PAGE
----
April 28, 2011

Jay Paterno is the Worst Quarterbacks Coach Ever...Or Is He?

Much has been made for the past 12 years about Jay Paterno and his perceived inefficiencies when it comes to coaching the most important position on the field. Since taking over the coaching positions at the beginning of the millennium, Jay has seen his fair share of quarterbacks, some of which were good, some of which were not. The most prevalent argument made is that Jay does not coach the players to be NFL quarterbacks, and once the players leave, even if they've had success in college, they are ill equipped to handle professional football.

2010 Penn State vs Youngstown State-100 Well, in light of tonight's draft, we wanted to take a look at the Penn State quarterback under Jay Paterno as it relates to the NFL. The results prove the anti-Jay crowd both right and wrong.

First, success or failure in the NFL cannot be attributed to college coaches completely. Once they are gone from Penn State, they are out of Jay's hands. It is then up to the NFL team's quarterbacks coach to get the player where he needs to be, specific to that team. Thus, little will be made of any NFL success the quarterbacks may have experienced, as that is in large part due to the NFL experience.

Second, and with thanks to a couple other bloggers for starting this idea, the premise of the analysis is to see if Jay is really that bad at coaching quarterbacks, or if he is just perceived that way by the PSU fan base. To test this, we looked at every quarterback drafted since Jay took over the position in 2000. As you'll see, comparatively speaking, Jay Paterno really isn't that bad of a quarterbacks coach.
And of course, comparatively means within the Big Ten. The theory I wanted to test is that Jay only gets a bad rap from PSU fans because we haven't had ELITE quarterbacks, when in fact we've seen on-field success despite the perceived terrible quarterback coaching.

Now I can see your first criticism, so let me address it. I am not a quarterback, nor do I know the specific mechanics it takes to be a quarterback, let alone a successful one. Thus, I cannot say if a player's collegiate success was due to his mechanics or some other factor. Because of this, the sole measure of success for this exercise is the NFL draft. Penn State has had quarterbacks make it into the NFL (for however brief a time) without being drafted, but they will not be mentioned here.


In the past eleven drafts, there have been 139 quarterbacks drafted, or about 12 per year. Let me begin by stating the obvious - no Penn State quarterback has been drafted in this time frame. The last QB from PSU to be drafted was Wally Richardson in the 7th round of the 1997 draft.

With that out of the way, how do the other Big Ten teams stack up in the same time frame? 16 Big Ten quarterbacks were selected. Almost half were from two schools - Michigan (4) and Purdue (3). Add Michigan State (2), Ohio State (2), and Wisconsin (2), and that leaves seven schools with one or zero quarterbacks drafted since 2000. In addition to PSU, Iowa, Minnesota and Nebraska have laid a quarterback goose egg.

Among those 16 quarterbacks drafted, only three appear in Rounds 1-3 (actually they all appeared in Round 2). The vast majority of the quarterbacks selected were taken in the fourth round or later. For comparison's sake, and to show that a highly selected QB doesn't always mean a highly successful NFL QB, Tom Brady was selected No. 199 overall in 2000, while Drew Stanton was selected No. 43 overall in 2007.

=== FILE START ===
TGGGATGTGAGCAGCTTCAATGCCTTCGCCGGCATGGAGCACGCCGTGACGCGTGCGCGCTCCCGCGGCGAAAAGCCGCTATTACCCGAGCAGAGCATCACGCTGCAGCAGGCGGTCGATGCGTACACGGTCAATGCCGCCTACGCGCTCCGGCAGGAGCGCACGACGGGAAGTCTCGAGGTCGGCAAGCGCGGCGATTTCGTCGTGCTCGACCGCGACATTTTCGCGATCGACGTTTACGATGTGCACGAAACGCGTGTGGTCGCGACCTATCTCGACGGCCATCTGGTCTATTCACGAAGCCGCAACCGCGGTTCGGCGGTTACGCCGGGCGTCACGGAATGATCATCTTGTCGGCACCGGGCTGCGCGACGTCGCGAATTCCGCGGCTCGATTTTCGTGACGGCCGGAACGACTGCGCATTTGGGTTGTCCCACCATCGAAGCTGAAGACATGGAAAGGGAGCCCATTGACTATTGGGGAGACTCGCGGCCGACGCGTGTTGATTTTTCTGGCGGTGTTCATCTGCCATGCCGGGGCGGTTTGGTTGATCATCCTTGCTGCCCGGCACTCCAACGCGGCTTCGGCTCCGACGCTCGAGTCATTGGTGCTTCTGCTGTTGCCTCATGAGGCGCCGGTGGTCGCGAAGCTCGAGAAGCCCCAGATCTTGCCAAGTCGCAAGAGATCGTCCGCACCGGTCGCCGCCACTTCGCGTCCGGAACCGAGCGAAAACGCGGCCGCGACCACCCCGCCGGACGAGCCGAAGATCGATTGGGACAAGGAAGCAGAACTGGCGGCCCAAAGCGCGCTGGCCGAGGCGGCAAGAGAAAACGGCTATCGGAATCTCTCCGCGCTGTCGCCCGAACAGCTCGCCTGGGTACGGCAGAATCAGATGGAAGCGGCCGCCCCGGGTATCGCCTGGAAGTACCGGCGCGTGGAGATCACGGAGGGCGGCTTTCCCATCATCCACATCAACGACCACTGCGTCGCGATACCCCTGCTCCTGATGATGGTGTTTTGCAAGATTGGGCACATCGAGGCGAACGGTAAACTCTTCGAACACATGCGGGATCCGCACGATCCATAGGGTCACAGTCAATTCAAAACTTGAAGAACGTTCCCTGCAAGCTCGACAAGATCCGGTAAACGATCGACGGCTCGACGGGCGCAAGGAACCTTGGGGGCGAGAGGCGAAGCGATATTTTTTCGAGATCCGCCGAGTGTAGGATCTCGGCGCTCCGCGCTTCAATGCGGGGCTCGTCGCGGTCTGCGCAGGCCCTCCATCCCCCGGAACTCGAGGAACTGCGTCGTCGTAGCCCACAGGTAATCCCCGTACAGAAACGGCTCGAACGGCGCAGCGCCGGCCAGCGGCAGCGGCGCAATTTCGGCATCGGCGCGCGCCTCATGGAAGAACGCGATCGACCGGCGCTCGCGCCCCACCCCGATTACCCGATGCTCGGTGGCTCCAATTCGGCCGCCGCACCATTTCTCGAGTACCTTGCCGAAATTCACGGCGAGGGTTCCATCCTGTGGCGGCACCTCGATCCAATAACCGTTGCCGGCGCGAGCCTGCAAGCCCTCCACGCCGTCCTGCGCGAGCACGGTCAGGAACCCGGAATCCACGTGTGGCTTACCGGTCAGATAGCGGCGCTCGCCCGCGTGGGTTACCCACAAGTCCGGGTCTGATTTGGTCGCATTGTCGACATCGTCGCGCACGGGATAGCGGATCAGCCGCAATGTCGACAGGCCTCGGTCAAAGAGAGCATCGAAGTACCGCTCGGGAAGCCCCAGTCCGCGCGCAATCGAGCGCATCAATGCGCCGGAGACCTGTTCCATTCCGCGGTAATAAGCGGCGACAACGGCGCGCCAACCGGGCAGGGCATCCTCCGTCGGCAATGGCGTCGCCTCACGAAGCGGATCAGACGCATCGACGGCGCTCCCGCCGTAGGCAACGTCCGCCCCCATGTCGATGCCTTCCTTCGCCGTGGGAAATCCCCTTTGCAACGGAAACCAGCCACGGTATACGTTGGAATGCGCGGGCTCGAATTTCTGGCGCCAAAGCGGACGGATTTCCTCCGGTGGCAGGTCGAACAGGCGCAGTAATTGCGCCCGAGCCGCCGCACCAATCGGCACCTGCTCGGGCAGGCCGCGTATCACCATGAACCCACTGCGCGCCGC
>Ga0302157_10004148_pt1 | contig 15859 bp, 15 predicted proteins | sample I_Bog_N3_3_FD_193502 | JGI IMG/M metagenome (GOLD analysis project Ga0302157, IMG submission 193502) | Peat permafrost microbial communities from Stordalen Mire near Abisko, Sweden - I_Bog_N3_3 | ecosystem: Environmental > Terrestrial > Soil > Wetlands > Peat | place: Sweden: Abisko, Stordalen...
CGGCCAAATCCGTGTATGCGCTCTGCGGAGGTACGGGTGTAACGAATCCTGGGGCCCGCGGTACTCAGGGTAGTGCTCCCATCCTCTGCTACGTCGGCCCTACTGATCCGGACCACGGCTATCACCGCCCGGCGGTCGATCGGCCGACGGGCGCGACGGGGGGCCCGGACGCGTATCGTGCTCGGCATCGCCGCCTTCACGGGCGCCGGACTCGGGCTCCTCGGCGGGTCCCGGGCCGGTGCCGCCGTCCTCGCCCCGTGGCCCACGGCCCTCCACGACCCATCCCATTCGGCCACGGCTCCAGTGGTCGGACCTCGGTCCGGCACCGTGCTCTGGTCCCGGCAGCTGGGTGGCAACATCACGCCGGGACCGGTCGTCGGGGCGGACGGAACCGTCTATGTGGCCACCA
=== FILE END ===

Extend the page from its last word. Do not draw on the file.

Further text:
OK, so the Big Ten conference as a whole is not really known for its quarterback production. So what? Well, that means that, comparatively speaking, Jay Paterno isn't as bad as many make him out to be.

If preparedness for the NFL is the college position coach's job, as many anti-Jay arguers suggest, and if the NFL draft is the result of NFL preparedness, then the Big Ten as a whole is mediocre, not just Jay Paterno. He hasn't put a QB in the draft, so in that vein he is a failure. But many of his peers have either failed to do the same, or have put only one in the draft. Further, many of the Big Ten quarterbacks that were drafted ended up being busts. That doesn't do anything for Jay Paterno, but it does go to show that even though Penn State didn't put a QB in the draft, the Big Ten schools that did apparently didn't prepare the players well enough, either. Of the 16 drafted, only Brady, Drew Brees, and Kyle Orton have seen any mark of success on the field.

On the other hand, Jay has won two conference titles, four bowl games (including one BCS bowl game) and posted a record of 84-52, and that includes the Dark Years (due in part to Jay's Recruiting Coordinator blunders, but that's a story for a different day).

So the anti-Jay crowd is right and wrong. They are right in that Jay has not sent a quarterback to the NFL draft, thus failing their perceived duty of NFL preparedness. However, Penn State has had success during Jay's tenure, so something must be working.

The anti-Jay crowd points to the successes of Michael Robinson and Daryll Clark and says "Well they won, but they were terrible quarterbacks." Again, I'm no QB mechanics expert. Maybe they're right, maybe they're wrong. But if you go 51-13 over a five year period (that also include Anthony Morelli) and 4-1 in bowl games in that same period, something is working at the quarterback position.

Much of the blame for 2010 falls to the Paternos, but here's to hoping that they can right the ship and get the team back on track for what should be an exciting couple of years, maybe even more.

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